“As a glance down any street in America quickly reveals, American women have forgotten how to dress. We chase fads, choose inappropriate materials and unattractive cuts, and waste energy tottering in heels when we could be moving gracefully. Quite simply, we lack the fashion know-how we need to dress professionally and flatteringly.”
University of Notre Dame historian Linda Przybyszewski’s book has debuted big—really big.
The author of The Lost Art of Dress: The Women Who Once Made America Stylish appeared on NPR’s The Diane Rehm Show on June 11 and her book was recently featured in The New York Times Sunday Book Review, and The Boston Globe.
CNN (“Behind the changing fashion of ‘Mad Men’”) called her for comments on the fashions of the ’60s and what fashions we might have to look forward to in Season 7. NPR’s Here and Now and the New York Daily News also invited Przybyszewski to talk about her book, and the Wall Street Journal and Time each recently published essays she wrote about the lost art of proper dressing in America.
She is interested in how people have used the power and authority of the state in the name of race, morality, religion, or even beauty. Her previous book, The Republic According to John Marshall Harlan, explained how the only consistent 19th Century defender of black civil rights on the United States Supreme Court justified his famous dissents, including Plessy v. Ferguson. Her next book project focuses on the Cincinnati Bible War, which broke out when city’s school board ended Bible reading in 1869.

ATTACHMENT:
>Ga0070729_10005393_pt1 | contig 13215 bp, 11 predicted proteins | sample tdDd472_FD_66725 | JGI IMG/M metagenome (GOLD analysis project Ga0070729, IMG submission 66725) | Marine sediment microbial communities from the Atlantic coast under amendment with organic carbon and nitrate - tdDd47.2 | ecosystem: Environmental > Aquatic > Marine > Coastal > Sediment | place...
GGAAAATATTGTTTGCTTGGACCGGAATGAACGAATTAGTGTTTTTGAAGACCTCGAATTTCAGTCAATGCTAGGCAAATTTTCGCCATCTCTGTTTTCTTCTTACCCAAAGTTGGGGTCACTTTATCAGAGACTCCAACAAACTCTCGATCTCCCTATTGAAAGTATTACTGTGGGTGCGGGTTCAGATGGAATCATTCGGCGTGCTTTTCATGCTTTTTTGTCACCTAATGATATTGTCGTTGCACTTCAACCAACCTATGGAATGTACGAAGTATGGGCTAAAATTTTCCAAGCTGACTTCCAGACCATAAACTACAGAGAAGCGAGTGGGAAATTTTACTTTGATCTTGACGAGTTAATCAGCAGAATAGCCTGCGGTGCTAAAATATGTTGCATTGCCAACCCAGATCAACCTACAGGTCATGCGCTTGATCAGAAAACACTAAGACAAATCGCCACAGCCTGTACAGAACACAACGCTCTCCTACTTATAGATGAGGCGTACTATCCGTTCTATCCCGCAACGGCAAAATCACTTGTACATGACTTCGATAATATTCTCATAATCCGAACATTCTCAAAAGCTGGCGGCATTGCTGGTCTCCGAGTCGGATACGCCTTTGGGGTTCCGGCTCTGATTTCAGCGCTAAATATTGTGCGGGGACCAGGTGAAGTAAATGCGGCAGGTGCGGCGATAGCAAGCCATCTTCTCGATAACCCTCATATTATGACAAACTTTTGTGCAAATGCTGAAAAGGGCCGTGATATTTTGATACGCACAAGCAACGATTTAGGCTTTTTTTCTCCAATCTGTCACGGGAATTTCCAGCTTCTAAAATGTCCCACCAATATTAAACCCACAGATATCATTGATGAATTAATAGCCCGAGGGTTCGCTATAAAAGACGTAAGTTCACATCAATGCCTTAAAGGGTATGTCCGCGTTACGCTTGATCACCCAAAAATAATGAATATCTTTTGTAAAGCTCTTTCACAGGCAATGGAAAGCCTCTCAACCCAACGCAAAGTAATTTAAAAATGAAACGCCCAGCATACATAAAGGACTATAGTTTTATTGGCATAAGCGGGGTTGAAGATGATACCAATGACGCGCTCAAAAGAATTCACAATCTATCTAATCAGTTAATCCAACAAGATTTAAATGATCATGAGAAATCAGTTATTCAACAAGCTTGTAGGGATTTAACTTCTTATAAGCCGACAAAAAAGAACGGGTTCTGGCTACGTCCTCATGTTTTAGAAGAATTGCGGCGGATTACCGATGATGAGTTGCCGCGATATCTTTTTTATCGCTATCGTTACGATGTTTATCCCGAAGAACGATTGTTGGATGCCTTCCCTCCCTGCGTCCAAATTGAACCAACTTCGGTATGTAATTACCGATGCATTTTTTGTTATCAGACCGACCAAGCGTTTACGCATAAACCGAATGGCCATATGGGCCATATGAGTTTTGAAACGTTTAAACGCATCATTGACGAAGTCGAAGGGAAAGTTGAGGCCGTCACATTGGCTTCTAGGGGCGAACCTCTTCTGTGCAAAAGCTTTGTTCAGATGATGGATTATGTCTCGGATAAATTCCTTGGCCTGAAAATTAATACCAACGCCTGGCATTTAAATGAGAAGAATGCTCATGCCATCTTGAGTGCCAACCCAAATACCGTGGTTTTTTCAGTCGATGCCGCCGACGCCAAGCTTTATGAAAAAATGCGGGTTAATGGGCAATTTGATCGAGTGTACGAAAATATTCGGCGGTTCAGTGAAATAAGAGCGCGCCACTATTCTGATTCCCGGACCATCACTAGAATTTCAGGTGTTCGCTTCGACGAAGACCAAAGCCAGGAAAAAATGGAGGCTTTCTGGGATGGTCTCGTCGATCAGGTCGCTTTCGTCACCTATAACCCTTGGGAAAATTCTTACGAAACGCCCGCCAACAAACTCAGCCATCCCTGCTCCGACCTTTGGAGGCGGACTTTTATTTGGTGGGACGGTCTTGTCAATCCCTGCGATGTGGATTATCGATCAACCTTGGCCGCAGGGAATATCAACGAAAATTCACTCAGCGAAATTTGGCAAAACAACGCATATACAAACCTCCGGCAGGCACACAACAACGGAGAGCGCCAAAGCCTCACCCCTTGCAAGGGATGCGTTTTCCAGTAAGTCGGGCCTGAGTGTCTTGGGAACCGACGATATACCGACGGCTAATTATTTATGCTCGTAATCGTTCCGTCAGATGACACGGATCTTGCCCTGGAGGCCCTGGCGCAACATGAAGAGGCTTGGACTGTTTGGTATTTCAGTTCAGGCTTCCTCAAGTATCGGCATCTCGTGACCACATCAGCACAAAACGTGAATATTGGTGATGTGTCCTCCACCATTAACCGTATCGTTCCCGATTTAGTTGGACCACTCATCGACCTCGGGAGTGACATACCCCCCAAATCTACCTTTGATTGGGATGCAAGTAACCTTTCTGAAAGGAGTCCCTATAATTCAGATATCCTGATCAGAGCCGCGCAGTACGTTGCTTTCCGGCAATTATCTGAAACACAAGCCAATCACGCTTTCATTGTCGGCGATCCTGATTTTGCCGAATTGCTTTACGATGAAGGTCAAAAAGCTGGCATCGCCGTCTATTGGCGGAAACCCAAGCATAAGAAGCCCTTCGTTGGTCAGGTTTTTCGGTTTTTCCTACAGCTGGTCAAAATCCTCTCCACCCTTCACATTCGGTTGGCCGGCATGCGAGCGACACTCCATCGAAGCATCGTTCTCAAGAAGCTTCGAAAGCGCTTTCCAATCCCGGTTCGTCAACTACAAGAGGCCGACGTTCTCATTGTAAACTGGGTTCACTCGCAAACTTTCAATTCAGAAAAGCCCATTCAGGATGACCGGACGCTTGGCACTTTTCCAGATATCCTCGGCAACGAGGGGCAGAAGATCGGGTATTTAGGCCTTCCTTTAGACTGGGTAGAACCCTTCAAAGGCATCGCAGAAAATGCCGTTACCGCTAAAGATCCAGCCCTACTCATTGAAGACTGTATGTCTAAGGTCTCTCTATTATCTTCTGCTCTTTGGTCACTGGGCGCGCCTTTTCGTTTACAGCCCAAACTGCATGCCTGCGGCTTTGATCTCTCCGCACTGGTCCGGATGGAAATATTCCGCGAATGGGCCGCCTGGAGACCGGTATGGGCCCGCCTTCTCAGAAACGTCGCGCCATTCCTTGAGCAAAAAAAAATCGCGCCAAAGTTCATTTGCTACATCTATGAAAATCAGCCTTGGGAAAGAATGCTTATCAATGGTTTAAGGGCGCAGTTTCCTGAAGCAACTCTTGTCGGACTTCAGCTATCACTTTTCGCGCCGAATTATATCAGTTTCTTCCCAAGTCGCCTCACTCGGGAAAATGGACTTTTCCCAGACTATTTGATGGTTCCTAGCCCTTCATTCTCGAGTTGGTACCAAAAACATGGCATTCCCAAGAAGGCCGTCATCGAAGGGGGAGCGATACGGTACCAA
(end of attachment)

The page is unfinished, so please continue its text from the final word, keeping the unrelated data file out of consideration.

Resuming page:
Przybyszewski teaches courses on legal and cultural history, including crime, the gap between popular and academic history, the era of the U.S. Civil War and Reconstruction, and the history of fashion and dress.
She’s also an expert (and prize-winning) dressmaker from a family of women who sew, and has sewn since she was a little girl. She’s taken millinery classes and makes hats (although she doesn’t knit sweaters, and can’t cobble her own shoes, she notes.)
“I may be the only historian to lecture at the Supreme Court in a suit that won a blue ribbon at a county fair,” she says.
The Lost Art of Dress draws on her collection of more than 700 dress and sewing manuals dating from the early 1900s, as well as material from archives and libraries, focusing on what she calls “The Dress Doctors,” women who, in the early part of the 20th century, taught women to dress well on a budget via books, radio, and home economics classes.
There used to be a difference between city and country dress, and between day and evening dress, Przybyszewski says. People used to dress up for church and for funerals.
“Employers today have to cope with young employees who can’t distinguish between appropriate attire for the beach and for the office.”
In the 1950s, “women used to be taught artistry, thrift, beauty, practicality,” Przybyszewski says. “We did lose something by losing this information. We’d be a lot less confused about what to wear if we learned these rules.”
Look for features on Przybyszewski (pronounced preh-beh-shev-ski) and the book in Stitch Magazine’s summer 2014 issue and Vogue Pattern Magazine’s May 2014 issue.